Ever wonder how to eat local? How to manage on a budget, or simple ways to shift into changing what to eat, or how to tackle new experiences like visiting a U-Pick or growing your own food? We’ve put together this short guide with tips, resources and ways to find more connections around eating local year-round!

Shop the farmers market 

With 41 farmers markets open this season, you’re never far from fresh, local food in King County. Check out these shopping tips from the Renton Farmers Market to make the most out of your market day. And remember, August is a great time to buy seconds which are fruits and vegetables that are slightly discolored or have blemishes. They’re great for freezing, preserving or making sauces! 

U-Picks: Know before you go 

There are plenty of berry picking opportunities around King County, and many farms also have U-pick crops like flowers and vegetables.  Start with a plan for your bounty before you go – will you pickle, preserve, freeze or cook? Is there enough room in the fridge or freezer? Then find a farm that’s ripe and ready for your U-pick adventure!

  • Always check farm websites (or better yet, social media) on the day you plan to go to make sure they’re open. Farms can be weather dependent and will often close early if picked over.
  • Mornings are best as fields can be picked over by lunchtime 
  • Bring sunscreen, hats and plenty of water. Wear comfortable clothes (long sleeves and pants are best) and close-toed shoes. You want to protect yourself from too much sun, prickly vines, bushes and bugs.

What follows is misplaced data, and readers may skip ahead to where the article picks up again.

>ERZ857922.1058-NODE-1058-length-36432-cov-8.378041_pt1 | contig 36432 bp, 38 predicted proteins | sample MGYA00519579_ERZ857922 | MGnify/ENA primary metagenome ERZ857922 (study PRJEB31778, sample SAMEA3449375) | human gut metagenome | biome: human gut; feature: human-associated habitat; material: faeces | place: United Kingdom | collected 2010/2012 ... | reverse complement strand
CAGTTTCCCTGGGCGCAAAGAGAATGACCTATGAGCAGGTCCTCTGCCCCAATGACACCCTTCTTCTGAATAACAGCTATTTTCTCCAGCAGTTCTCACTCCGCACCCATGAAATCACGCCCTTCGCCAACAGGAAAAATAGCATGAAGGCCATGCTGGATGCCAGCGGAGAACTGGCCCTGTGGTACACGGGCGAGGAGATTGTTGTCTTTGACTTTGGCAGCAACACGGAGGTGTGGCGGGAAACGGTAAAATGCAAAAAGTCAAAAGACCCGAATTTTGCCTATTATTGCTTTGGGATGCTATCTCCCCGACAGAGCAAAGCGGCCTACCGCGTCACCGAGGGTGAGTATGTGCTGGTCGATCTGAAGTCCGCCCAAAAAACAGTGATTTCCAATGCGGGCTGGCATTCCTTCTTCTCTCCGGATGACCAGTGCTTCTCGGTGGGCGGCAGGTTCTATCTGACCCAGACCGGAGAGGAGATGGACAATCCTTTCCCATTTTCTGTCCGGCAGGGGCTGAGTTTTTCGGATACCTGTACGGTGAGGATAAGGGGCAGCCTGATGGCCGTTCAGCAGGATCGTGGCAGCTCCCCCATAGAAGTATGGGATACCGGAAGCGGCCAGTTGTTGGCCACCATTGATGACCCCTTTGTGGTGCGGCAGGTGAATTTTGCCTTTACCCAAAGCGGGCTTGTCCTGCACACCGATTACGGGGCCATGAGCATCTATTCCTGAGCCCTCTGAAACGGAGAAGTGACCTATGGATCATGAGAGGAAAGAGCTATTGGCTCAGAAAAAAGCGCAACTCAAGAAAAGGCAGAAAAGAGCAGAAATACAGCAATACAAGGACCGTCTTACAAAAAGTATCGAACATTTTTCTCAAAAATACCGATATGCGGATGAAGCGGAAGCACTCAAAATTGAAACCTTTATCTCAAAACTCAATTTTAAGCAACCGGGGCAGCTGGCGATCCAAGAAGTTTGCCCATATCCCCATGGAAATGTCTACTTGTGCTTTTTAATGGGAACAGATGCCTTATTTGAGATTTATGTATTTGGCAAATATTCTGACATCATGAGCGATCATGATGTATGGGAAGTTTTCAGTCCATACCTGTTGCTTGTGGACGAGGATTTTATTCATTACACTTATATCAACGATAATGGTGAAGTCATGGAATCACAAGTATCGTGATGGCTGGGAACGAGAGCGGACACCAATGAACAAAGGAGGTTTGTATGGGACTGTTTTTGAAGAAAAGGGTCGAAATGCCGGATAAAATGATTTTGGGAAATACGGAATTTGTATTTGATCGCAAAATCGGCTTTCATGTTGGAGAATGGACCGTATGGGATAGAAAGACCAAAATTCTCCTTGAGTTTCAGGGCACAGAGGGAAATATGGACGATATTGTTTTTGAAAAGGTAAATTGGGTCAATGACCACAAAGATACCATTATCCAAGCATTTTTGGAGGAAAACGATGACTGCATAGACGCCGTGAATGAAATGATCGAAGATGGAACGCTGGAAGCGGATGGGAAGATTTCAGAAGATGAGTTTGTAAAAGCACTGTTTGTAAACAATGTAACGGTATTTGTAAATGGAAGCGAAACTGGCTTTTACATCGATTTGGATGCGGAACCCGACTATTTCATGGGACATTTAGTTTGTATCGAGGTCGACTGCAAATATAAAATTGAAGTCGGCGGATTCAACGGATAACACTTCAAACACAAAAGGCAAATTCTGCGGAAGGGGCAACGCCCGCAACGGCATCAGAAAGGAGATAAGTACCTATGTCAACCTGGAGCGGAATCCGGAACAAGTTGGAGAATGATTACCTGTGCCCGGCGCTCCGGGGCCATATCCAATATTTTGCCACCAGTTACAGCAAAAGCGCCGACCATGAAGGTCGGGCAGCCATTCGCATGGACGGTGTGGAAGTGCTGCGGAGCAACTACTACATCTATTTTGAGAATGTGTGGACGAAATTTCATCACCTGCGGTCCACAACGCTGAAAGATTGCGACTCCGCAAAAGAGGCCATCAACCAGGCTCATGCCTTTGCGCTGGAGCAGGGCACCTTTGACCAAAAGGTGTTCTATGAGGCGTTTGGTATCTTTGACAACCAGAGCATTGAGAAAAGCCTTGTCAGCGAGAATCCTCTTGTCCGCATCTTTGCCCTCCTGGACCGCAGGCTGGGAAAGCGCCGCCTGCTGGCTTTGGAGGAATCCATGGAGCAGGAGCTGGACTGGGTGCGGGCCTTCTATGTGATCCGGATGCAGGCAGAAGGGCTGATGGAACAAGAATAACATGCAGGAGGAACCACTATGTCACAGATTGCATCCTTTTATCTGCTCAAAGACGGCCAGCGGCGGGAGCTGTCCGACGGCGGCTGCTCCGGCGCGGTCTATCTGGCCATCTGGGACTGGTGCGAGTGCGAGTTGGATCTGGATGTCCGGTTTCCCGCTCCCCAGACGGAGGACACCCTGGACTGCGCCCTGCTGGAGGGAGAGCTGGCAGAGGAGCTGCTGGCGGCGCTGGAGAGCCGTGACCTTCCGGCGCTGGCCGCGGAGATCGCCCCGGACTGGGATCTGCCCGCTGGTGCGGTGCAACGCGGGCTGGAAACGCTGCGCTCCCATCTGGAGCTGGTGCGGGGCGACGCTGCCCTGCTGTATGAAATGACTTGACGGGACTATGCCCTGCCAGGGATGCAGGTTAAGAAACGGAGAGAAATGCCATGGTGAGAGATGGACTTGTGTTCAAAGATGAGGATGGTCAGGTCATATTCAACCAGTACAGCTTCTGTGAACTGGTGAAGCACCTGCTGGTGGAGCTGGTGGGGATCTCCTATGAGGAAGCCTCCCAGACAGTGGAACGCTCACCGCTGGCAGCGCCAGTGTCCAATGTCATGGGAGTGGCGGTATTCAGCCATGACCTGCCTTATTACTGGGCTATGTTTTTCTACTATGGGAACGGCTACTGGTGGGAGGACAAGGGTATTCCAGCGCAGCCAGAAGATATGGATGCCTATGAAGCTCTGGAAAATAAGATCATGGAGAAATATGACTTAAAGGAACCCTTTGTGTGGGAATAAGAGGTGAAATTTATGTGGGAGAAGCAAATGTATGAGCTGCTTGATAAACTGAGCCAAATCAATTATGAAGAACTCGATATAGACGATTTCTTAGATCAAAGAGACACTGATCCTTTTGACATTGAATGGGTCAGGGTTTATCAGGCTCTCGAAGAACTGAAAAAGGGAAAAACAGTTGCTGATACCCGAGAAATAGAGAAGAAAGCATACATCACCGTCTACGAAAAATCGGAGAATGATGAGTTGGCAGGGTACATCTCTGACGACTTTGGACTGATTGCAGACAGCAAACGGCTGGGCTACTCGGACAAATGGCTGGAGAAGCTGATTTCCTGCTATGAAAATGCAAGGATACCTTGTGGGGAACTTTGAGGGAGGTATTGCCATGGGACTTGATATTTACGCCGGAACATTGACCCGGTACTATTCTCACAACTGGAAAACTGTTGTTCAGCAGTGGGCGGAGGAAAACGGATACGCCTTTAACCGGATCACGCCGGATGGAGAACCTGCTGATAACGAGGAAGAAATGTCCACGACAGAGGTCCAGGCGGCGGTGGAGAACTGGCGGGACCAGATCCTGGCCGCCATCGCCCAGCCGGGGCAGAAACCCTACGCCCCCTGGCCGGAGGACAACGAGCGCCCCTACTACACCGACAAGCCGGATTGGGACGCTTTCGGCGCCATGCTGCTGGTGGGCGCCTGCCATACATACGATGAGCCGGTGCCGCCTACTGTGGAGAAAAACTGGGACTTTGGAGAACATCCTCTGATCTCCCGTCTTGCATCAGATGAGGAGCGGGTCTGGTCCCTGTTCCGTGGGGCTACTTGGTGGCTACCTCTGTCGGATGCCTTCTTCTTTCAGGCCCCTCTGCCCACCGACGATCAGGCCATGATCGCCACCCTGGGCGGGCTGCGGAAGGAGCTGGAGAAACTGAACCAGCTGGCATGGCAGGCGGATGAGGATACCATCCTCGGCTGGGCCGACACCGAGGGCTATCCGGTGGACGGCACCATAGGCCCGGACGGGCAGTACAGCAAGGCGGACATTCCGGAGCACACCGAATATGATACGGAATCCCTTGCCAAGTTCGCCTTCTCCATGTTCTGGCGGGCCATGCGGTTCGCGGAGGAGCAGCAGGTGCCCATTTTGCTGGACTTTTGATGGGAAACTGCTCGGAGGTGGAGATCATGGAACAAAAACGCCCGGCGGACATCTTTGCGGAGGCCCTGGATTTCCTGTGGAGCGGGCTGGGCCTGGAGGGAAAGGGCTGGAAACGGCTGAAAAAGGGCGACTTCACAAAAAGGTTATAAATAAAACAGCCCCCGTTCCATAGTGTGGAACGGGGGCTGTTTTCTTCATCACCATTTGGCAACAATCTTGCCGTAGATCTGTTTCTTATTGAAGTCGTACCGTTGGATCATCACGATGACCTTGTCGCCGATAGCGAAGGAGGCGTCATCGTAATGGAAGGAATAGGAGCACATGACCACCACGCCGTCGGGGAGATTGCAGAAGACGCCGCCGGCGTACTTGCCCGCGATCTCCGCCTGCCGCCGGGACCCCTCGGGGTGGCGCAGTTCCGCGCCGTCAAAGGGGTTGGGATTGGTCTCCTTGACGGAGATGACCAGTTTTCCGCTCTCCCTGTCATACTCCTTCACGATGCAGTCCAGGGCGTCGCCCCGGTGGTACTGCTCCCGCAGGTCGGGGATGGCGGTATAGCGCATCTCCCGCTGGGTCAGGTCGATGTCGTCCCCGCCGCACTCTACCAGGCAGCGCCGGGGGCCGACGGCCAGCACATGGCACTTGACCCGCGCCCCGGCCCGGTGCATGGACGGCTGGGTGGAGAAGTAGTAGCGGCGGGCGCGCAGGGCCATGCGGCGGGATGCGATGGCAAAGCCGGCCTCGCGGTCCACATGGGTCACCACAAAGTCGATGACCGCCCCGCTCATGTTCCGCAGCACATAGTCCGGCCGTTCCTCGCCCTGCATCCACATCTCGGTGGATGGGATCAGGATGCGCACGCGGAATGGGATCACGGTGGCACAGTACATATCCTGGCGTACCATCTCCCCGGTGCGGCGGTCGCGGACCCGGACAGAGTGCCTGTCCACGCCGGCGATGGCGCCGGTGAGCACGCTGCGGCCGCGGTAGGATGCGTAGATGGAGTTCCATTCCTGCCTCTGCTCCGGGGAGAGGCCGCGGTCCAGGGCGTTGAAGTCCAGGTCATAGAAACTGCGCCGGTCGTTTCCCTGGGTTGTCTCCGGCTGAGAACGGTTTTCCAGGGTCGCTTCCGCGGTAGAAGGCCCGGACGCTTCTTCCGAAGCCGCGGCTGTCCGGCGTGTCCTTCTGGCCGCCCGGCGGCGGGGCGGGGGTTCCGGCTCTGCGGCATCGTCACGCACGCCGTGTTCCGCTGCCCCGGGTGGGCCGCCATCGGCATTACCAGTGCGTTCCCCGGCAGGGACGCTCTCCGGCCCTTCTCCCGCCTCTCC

• Most farms accept plastic, bring cash or checks just in case 
  • Many provide containers free of charge, but bring a few of your own  
  • Leave your pets at home 
  • Respect the farm; know and follow the rules

Food Access and Food Benefit Programs 

Because everyone deserves healthy delicious food! Many (if not all) King County farmers markets offer SNAP/EBT matching through the SNAP Market Match program.  Most farmers markets also accept cash, credit/debit cards, EBT cardsSNAP/Basic Food, and Fresh Bucks, although individual market vendors may vary. Some markets also allow you to buy market tokens to use as cash to purchase market goods. Here’s a list of agencies and organizations that provide food access opportunities.

Grow your own food 

Growing your own food is another way to eat local, from a single pot of your favorite herb to a garden full of edible goodness. King County is brimming with learning opportunities and gardening resources that can help you source and grow food in a way that’s good for you and the planet. 

Look for local seeds and starts from King County farms, farmers markets, co-ops, annual plant sales like Tilth Alliance’s Edible Plant Sale. Check out seed swap events or visit a P-Patch garden community for inspiration. From tiny pots to community plots, growing your own food is a restorative act, rooted in giving back to earth and ourselves. 

We’ve put together a list of some of our favorite go-to places for all things gardening and growing good food!